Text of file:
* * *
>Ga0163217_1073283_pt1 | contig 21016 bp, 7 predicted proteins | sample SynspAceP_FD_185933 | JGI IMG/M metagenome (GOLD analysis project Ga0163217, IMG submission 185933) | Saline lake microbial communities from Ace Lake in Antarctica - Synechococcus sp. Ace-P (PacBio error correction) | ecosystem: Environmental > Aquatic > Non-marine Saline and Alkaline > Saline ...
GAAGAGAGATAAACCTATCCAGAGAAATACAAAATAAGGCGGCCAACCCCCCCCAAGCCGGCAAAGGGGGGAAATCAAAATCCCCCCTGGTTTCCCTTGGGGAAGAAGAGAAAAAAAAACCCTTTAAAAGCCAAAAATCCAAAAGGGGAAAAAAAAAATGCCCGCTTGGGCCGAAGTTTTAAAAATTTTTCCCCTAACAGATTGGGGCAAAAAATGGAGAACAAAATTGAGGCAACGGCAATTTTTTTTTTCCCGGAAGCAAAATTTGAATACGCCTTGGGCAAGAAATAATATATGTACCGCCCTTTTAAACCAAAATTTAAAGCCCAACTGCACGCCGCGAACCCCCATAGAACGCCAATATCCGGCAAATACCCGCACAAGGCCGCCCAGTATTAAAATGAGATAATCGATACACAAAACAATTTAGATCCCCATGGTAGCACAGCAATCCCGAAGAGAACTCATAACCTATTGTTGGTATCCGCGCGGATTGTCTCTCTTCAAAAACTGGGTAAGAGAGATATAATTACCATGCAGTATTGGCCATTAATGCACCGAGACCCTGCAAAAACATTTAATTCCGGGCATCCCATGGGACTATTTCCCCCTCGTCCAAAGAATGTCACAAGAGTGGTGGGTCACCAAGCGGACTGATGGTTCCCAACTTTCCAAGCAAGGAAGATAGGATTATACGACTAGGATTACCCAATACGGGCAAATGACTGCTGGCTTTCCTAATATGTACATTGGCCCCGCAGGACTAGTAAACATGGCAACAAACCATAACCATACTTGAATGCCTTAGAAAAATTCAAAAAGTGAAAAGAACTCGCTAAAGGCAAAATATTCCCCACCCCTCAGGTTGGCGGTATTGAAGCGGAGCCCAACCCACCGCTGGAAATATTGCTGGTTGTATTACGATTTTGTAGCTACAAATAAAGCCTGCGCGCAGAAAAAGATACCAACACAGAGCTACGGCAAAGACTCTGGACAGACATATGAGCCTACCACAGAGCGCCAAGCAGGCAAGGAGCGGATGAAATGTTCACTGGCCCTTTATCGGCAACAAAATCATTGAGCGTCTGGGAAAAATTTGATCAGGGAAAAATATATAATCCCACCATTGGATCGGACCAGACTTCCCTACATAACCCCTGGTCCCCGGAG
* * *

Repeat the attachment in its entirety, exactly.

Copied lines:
>Ga0163217_1073283_pt1 | contig 21016 bp, 7 predicted proteins | sample SynspAceP_FD_185933 | JGI IMG/M metagenome (GOLD analysis project Ga0163217, IMG submission 185933) | Saline lake microbial communities from Ace Lake in Antarctica - Synechococcus sp. Ace-P (PacBio error correction) | ecosystem: Environmental > Aquatic > Non-marine Saline and Alkaline > Saline ...
GAAGAGAGATAAACCTATCCAGAGAAATACAAAATAAGGCGGCCAACCCCCCCCAAGCCGGCAAAGGGGGGAAATCAAAATCCCCCCTGGTTTCCCTTGGGGAAGAAGAGAAAAAAAAACCCTTTAAAAGCCAAAAATCCAAAAGGGGAAAAAAAAAATGCCCGCTTGGGCCGAAGTTTTAAAAATTTTTCCCCTAACAGATTGGGGCAAAAAATGGAGAACAAAATTGAGGCAACGGCAATTTTTTTTTTCCCGGAAGCAAAATTTGAATACGCCTTGGGCAAGAAATAATATATGTACCGCCCTTTTAAACCAAAATTTAAAGCCCAACTGCACGCCGCGAACCCCCATAGAACGCCAATATCCGGCAAATACCCGCACAAGGCCGCCCAGTATTAAAATGAGATAATCGATACACAAAACAATTTAGATCCCCATGGTAGCACAGCAATCCCGAAGAGAACTCATAACCTATTGTTGGTATCCGCGCGGATTGTCTCTCTTCAAAAACTGGGTAAGAGAGATATAATTACCATGCAGTATTGGCCATTAATGCACCGAGACCCTGCAAAAACATTTAATTCCGGGCATCCCATGGGACTATTTCCCCCTCGTCCAAAGAATGTCACAAGAGTGGTGGGTCACCAAGCGGACTGATGGTTCCCAACTTTCCAAGCAAGGAAGATAGGATTATACGACTAGGATTACCCAATACGGGCAAATGACTGCTGGCTTTCCTAATATGTACATTGGCCCCGCAGGACTAGTAAACATGGCAACAAACCATAACCATACTTGAATGCCTTAGAAAAATTCAAAAAGTGAAAAGAACTCGCTAAAGGCAAAATATTCCCCACCCCTCAGGTTGGCGGTATTGAAGCGGAGCCCAACCCACCGCTGGAAATATTGCTGGTTGTATTACGATTTTGTAGCTACAAATAAAGCCTGCGCGCAGAAAAAGATACCAACACAGAGCTACGGCAAAGACTCTGGACAGACATATGAGCCTACCACAGAGCGCCAAGCAGGCAAGGAGCGGATGAAATGTTCACTGGCCCTTTATCGGCAACAAAATCATTGAGCGTCTGGGAAAAATTTGATCAGGGAAAAATATATAATCCCACCATTGGATCGGACCAGACTTCCCTACATAACCCCTGGTCCCCGGAG